“True, but I was working. That is how I make my living, after all, even on easily solved cases.”
“You’re an embarrassment to me, and God knows you’ve embarrassed your wife today with this stunt,” Mycroft said, shaking his head. “How is she doing, at any rate?”
“She’s fine. She told me to tell you to bugger off. And, point of fact, she approved of my choice in attire.”
Mycroft looked disgusted for a second. “Neither of you really grew up, I see. You both still like tweaking my nose. It’s just like that day when you pretended to be pirates.”
“At least we’re not locking you out of the house this time,” Sherlock replied with a smug smile.
“No, you’re just making my day harder.” A cleared throat got their attention and all three men looked to the other side. “I’m sorry for Sherlock,” Mycroft replied, going to the man who had just entered.
“Apologizing for your brother must be a full time job,” the man said. Sherlock scanned him quickly. This man had power, power that Mycroft could only dream of.
“Quite.” Mycroft shook the man’s hand, and then went back to glaring at his brother.
He went to John. “John Watson, Captain of the Fifth Northumberland Fusiliers,” he said, offering his hand. John shook it. “And Sherlock Holmes. You appear taller in those photographs splashed in the tabloids.” He did not offer his hand for Sherlock to shake, and Sherlock made no move to offer his.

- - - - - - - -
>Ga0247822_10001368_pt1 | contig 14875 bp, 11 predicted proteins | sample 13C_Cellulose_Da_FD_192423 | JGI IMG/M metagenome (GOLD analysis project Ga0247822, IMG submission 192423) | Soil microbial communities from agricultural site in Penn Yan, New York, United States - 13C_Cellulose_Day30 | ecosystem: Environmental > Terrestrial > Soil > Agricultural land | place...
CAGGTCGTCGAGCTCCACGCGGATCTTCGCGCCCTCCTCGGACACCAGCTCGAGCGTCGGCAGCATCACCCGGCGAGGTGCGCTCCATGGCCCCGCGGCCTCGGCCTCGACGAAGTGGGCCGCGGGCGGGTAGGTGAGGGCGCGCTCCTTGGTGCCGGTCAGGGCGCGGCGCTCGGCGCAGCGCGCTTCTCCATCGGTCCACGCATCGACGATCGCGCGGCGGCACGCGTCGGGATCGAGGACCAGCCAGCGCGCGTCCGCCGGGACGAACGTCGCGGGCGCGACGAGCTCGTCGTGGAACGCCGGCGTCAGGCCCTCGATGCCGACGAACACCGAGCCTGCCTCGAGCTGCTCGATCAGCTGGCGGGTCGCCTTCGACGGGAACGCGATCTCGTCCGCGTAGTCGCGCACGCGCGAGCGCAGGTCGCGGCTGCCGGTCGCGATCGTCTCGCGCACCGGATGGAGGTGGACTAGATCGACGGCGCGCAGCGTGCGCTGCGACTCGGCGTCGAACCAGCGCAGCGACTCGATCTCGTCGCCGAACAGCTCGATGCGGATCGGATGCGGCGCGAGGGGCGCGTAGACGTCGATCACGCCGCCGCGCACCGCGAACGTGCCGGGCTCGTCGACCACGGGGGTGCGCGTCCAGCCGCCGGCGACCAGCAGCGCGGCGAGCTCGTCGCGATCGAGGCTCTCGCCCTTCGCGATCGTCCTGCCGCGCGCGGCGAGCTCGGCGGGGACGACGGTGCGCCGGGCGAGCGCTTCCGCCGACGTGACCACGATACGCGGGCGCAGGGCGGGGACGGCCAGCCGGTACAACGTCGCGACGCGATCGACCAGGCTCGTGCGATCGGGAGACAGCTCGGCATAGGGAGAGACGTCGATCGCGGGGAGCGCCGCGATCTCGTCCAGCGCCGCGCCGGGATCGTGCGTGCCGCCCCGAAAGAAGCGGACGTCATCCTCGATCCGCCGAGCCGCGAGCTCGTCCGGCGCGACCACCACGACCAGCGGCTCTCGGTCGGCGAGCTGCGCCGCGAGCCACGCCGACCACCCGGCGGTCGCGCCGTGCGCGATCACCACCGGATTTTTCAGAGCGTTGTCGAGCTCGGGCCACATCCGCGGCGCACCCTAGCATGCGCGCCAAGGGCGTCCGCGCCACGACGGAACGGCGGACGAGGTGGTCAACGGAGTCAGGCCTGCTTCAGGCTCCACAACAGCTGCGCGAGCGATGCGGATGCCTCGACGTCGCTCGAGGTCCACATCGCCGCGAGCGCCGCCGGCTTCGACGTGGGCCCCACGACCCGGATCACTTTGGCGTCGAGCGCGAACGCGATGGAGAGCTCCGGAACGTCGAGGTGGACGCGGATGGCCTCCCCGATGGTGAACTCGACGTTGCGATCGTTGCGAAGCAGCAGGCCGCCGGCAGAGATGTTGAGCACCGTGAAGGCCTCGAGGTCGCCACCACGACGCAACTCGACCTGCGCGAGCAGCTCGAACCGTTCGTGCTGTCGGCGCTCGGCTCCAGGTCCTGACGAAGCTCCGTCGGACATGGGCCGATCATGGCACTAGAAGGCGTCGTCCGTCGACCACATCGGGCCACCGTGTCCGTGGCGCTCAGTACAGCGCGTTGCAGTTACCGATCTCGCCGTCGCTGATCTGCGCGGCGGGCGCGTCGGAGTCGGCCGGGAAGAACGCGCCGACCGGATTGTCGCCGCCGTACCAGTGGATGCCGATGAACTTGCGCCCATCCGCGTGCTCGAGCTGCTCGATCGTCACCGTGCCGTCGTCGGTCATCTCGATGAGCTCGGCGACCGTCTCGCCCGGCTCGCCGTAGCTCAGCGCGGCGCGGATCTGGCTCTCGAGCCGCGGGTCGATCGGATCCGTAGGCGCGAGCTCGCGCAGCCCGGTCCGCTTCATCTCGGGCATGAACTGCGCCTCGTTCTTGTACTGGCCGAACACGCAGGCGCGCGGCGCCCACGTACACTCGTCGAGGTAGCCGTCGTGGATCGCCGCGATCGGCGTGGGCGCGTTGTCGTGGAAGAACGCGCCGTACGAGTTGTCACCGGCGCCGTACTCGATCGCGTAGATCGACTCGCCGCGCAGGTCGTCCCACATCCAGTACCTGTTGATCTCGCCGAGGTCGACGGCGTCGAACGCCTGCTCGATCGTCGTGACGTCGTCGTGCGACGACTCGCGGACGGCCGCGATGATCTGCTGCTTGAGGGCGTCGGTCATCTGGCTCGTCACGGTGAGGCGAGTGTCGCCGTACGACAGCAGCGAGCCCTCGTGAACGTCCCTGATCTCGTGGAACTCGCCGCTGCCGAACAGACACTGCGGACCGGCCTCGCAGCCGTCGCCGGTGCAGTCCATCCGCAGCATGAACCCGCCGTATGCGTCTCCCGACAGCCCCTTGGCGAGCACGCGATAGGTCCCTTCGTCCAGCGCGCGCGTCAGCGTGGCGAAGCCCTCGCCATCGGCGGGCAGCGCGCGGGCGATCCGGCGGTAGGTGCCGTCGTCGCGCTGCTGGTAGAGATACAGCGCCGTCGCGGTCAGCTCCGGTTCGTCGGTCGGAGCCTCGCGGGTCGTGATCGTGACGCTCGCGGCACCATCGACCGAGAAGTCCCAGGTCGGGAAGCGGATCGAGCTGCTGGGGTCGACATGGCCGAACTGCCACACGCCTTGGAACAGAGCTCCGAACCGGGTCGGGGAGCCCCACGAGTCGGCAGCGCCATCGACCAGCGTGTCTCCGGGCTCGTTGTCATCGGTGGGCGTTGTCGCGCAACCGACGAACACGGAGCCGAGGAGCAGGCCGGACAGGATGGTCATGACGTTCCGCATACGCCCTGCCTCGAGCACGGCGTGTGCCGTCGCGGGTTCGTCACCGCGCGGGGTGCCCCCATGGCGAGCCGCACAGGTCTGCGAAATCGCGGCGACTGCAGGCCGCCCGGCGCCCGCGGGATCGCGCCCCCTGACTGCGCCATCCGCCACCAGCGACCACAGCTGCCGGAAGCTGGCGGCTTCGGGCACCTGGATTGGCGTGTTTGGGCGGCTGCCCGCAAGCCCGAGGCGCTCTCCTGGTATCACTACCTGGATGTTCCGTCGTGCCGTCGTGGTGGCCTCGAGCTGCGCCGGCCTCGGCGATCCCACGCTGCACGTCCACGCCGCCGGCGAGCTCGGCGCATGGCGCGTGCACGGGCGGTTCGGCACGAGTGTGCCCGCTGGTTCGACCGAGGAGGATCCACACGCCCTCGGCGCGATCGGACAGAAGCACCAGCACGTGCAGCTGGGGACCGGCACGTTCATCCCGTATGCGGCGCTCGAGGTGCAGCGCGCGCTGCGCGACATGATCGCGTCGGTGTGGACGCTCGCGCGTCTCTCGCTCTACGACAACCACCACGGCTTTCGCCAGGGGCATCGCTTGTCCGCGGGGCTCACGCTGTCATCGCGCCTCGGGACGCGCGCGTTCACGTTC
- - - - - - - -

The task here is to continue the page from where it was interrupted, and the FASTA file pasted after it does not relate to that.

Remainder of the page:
“It helps that those I spend time with people who are shorter than me,” he said, gripping the sheet tighter. “Why am I here?”
“We have a client for you,” Mycroft said. “A very important client who needs to remain anonymous.”
“No. I have a mystery on one end, I don’t need a mystery as to who my client is, either." He brushed past the two men. “Good day.”
Mycroft stepped on the sheet as Sherlock walked and it pulled down to his waist before he caught it. This was getting very annoying, he realized. “Get off my sheet,” he said without turning around, his voice low and dangerous.
“Or else what?” Mycroft said snidely.
“I’ll let go and keep walking.”
“I just might let you,” Mycroft replied.
“You were asked for personally,” the other man interjected.
Sherlock was quiet for a moment. Someone had taken an interest in him. This was interesting. “By whom?”
“Your client. A young royal. A female royal. She’s a great fan of Dr. Watson’s blog. She would very much appreciate your help.” Mycroft paused. “It involves a woman and a compromising situation.”
“And what else?” he asked, turning around to look at them. Mycroft stepped off the sheet so he did not get more tangled.
“Photographs. But not for blackmail.” The man paused. “The woman with the photographs is also a fan of yours, I’m told.”
“Interesting,” he murmured.